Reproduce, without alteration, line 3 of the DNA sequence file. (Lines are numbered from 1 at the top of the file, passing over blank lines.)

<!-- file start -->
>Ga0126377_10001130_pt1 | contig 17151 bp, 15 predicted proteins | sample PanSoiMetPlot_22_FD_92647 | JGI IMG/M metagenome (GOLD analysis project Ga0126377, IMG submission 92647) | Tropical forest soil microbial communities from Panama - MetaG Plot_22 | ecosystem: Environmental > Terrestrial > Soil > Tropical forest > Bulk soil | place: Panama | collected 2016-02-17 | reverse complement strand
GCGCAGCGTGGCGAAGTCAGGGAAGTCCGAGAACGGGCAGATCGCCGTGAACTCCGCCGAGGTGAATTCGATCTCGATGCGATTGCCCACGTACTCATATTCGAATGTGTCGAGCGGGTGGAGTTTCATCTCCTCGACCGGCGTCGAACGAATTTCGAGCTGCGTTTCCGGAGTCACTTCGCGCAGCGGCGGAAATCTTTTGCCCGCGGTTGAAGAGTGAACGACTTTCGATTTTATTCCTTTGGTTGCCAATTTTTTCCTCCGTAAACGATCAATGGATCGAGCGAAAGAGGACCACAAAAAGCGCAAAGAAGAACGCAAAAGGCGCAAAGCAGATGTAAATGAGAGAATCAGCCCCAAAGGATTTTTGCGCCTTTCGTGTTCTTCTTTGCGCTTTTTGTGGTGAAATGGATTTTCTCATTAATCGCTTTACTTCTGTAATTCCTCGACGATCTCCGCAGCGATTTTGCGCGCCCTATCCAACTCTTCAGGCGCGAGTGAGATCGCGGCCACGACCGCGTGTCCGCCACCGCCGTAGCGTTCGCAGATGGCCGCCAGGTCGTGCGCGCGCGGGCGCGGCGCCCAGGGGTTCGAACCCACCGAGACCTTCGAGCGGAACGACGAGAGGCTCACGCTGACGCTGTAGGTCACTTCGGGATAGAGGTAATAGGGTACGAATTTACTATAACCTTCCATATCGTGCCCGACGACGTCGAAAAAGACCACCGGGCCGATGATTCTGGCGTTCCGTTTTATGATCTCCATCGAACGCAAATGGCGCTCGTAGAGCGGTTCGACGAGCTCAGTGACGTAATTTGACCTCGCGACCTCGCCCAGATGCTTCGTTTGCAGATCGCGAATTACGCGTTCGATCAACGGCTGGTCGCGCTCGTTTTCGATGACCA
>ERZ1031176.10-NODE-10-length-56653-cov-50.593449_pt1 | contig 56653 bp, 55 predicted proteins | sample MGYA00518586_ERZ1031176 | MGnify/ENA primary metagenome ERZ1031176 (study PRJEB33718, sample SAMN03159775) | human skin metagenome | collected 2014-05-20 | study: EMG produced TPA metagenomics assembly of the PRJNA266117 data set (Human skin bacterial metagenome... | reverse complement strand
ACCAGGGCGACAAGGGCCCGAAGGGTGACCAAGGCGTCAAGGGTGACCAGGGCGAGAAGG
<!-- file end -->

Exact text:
>ERZ1031176.10-NODE-10-length-56653-cov-50.593449_pt1 | contig 56653 bp, 55 predicted proteins | sample MGYA00518586_ERZ1031176 | MGnify/ENA primary metagenome ERZ1031176 (study PRJEB33718, sample SAMN03159775) | human skin metagenome | collected 2014-05-20 | study: EMG produced TPA metagenomics assembly of the PRJNA266117 data set (Human skin bacterial metagenome... | reverse complement strand